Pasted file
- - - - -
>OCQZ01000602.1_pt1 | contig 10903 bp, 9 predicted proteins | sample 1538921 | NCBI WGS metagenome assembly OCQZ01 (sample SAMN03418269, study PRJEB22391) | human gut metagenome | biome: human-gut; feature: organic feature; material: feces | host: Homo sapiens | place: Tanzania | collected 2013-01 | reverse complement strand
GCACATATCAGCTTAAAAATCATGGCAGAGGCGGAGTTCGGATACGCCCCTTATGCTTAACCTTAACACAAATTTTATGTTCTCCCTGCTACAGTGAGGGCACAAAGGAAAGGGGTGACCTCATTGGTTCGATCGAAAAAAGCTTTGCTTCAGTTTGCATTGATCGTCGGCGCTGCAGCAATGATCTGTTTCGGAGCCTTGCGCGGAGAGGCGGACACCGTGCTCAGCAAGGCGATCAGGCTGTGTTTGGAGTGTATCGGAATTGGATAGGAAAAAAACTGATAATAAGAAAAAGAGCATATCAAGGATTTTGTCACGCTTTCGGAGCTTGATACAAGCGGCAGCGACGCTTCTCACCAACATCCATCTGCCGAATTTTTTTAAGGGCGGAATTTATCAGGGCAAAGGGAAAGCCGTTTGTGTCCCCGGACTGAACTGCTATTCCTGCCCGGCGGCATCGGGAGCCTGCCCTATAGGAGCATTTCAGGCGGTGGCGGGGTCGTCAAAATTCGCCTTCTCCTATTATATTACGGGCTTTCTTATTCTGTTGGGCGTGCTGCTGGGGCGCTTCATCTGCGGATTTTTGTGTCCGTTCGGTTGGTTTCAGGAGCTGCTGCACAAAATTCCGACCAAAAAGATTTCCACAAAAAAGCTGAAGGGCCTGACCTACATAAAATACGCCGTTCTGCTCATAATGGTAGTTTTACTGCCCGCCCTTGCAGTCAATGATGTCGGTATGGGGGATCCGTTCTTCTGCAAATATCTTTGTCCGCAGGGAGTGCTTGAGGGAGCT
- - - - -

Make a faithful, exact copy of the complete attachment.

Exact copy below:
>OCQZ01000602.1_pt1 | contig 10903 bp, 9 predicted proteins | sample 1538921 | NCBI WGS metagenome assembly OCQZ01 (sample SAMN03418269, study PRJEB22391) | human gut metagenome | biome: human-gut; feature: organic feature; material: feces | host: Homo sapiens | place: Tanzania | collected 2013-01 | reverse complement strand
GCACATATCAGCTTAAAAATCATGGCAGAGGCGGAGTTCGGATACGCCCCTTATGCTTAACCTTAACACAAATTTTATGTTCTCCCTGCTACAGTGAGGGCACAAAGGAAAGGGGTGACCTCATTGGTTCGATCGAAAAAAGCTTTGCTTCAGTTTGCATTGATCGTCGGCGCTGCAGCAATGATCTGTTTCGGAGCCTTGCGCGGAGAGGCGGACACCGTGCTCAGCAAGGCGATCAGGCTGTGTTTGGAGTGTATCGGAATTGGATAGGAAAAAAACTGATAATAAGAAAAAGAGCATATCAAGGATTTTGTCACGCTTTCGGAGCTTGATACAAGCGGCAGCGACGCTTCTCACCAACATCCATCTGCCGAATTTTTTTAAGGGCGGAATTTATCAGGGCAAAGGGAAAGCCGTTTGTGTCCCCGGACTGAACTGCTATTCCTGCCCGGCGGCATCGGGAGCCTGCCCTATAGGAGCATTTCAGGCGGTGGCGGGGTCGTCAAAATTCGCCTTCTCCTATTATATTACGGGCTTTCTTATTCTGTTGGGCGTGCTGCTGGGGCGCTTCATCTGCGGATTTTTGTGTCCGTTCGGTTGGTTTCAGGAGCTGCTGCACAAAATTCCGACCAAAAAGATTTCCACAAAAAAGCTGAAGGGCCTGACCTACATAAAATACGCCGTTCTGCTCATAATGGTAGTTTTACTGCCCGCCCTTGCAGTCAATGATGTCGGTATGGGGGATCCGTTCTTCTGCAAATATCTTTGTCCGCAGGGAGTGCTTGAGGGAGCT